Boston College honored the family legacy, as well as the generosity of two of its most dedicated benefactors, with the dedication of Joseph and Mae Vanderslice Hall on Nov. 17.
The event commemorated a recent gift to the University by University Trustee Associate Thomas A. Vanderslice '53 and Margaret A. Vanderslice, and formally renamed the 70 St. Thomas More Dr. residence hall after Dr. Vanderslice's parents. A crowd of administrators, faculty, staff and friends of the University, as well as Vanderslice family members, gathered outside the residence hall and listened as University President J. Donald Monan, SJ, and other speakers praised the Vanderslices' contribution to the quality of student life.
Dr. Vanderslice made brief remarks prior to the ribbon-cutting ceremony at the close of the event, providing his own tribute to his parents by reading the Edgar Guest poem "Father."
"My parents would have been proud," Dr. Vanderslice concluded. "And maybe now you can see why my family is so proud to honor our parents."
The residence hall, opened in 1993, has been acclaimed for its design and features, including exercise facilities, various lounges, and meeting and conference areas. By dedicating the building in the name of Dr. Vanderslice's parents, Fr. Monan said, the University imbued it with a distinctive identity and character in a way that reflects its institutional values.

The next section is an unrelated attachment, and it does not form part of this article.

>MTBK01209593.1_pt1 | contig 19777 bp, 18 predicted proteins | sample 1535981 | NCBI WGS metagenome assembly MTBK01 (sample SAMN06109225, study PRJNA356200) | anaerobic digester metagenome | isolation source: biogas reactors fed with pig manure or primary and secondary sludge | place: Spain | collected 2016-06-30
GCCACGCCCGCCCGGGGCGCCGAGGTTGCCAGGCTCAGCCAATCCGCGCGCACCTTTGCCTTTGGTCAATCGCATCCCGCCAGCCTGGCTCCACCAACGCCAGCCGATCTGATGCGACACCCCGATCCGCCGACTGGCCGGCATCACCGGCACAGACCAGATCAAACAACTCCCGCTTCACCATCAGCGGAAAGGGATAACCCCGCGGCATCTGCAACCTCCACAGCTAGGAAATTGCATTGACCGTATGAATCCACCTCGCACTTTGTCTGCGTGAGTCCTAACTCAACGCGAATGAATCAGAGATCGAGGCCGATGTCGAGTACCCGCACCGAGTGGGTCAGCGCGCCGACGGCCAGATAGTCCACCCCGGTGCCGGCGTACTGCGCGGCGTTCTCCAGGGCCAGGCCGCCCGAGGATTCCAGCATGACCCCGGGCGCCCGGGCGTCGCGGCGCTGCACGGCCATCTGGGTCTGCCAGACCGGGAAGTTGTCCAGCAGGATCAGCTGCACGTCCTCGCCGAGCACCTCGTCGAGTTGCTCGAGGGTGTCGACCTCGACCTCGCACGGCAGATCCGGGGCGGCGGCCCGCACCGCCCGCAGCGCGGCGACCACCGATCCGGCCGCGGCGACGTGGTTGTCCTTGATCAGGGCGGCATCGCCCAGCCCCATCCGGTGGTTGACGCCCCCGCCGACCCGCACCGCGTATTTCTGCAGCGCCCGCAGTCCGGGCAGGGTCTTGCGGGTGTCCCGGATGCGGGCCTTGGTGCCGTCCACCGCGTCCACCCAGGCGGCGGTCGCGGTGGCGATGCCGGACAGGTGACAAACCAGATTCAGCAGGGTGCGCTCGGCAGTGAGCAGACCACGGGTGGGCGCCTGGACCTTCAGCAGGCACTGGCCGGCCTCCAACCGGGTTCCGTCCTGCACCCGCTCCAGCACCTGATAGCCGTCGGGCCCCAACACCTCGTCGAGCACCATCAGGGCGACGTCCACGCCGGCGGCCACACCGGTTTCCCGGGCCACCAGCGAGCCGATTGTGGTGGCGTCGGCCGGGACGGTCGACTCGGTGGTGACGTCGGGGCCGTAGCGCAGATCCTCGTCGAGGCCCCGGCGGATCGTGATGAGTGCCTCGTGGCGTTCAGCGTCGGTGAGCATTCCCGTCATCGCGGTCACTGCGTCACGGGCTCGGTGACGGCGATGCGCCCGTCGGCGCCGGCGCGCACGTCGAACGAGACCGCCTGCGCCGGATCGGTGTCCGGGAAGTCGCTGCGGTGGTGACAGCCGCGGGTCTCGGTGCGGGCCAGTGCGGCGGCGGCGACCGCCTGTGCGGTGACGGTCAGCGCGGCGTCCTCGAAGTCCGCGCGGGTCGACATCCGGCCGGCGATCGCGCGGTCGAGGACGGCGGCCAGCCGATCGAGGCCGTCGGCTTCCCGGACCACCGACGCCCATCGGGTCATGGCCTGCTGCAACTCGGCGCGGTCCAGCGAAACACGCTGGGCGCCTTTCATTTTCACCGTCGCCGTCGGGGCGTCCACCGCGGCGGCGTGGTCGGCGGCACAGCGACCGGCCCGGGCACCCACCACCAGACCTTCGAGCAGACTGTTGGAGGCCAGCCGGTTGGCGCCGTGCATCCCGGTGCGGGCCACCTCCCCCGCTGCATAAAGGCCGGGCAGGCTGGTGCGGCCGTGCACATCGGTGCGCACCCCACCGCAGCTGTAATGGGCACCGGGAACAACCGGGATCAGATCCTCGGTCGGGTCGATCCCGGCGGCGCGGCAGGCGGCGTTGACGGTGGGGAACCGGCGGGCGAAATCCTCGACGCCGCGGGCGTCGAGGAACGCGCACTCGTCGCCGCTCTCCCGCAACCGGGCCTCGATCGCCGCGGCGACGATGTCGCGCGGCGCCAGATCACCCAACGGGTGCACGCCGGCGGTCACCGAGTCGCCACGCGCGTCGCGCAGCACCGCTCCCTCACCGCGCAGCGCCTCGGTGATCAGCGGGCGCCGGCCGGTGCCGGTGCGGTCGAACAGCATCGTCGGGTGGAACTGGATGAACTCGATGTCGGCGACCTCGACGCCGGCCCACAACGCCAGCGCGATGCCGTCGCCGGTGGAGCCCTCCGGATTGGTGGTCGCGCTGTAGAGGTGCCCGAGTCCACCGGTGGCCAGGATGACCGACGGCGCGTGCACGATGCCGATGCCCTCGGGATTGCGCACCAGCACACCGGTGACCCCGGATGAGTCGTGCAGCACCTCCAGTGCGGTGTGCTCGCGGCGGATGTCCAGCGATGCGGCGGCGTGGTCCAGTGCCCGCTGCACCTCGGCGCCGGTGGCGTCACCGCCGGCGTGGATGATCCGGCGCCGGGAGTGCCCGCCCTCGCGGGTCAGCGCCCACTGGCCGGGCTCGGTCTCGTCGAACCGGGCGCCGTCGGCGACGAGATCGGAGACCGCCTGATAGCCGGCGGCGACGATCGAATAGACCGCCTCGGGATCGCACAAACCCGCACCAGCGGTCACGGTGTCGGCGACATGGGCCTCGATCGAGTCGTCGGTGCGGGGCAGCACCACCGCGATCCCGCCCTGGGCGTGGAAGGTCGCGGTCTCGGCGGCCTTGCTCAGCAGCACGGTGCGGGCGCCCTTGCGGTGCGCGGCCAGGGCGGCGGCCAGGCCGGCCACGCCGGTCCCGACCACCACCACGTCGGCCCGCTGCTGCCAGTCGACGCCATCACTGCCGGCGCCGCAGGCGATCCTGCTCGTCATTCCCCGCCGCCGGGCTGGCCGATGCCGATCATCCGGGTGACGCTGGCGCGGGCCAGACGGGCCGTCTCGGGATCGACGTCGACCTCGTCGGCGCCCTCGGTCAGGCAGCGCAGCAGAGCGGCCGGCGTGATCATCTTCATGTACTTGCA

"The building, situated here at the gate of Lower Campus, will speak to everyone who enters the University," Fr. Monan said. "It will speak in the architectural beauty of line and color to all who come here. But in a very special way, the building will speak with its name to students. We normally think of the educational buildings of a university as its classrooms and laboratory buildings. Yet our residence halls are in every sense of the word educational buildings because so much of the development to full maturity takes place there."
Vanderslice Hall will not only represent the generosity of Dr. and Mrs. Vanderslice, Fr. Monan said, but also serve as a testament to one family's long-standing belief in intellectual and spiritual development. Three of the children of Joseph and Mae Vanderslice graduated from Boston College, Fr. Monan noted, and subsequently earned doctorates, and several of their grandchildren followed suit by attending their parents' alma mater.
Trustee Chairman Geoffrey Boisi, who served as the event's master of ceremonies, called Dr. Vanderslice a "true son of Boston College" and said the building would stand as "an enduring public expression of gratitude to the Vanderslice family and a wonderful tribute to the roots of Tom's learning." Trustee Associate Edward O'Flaherty, SJ, offered a blessing for Vanderslice Hall as "a dwelling place of care and concern."
University Housing Director Robert Capalbo said Vanderslice Hall symbolized the progress of the Boston College residential program, which began 40 years ago and was a prime factor in the University's transition to an international institution. Joseph McKenna '96, a staff residential assistant at Vanderslice Hall, thanked the Vanderslices for "the contribution you made to our home."
Following the ribbon-cutting ceremony, audience members had the opportunity to tour the residence hall and attend a reception in its Cabaret Room.
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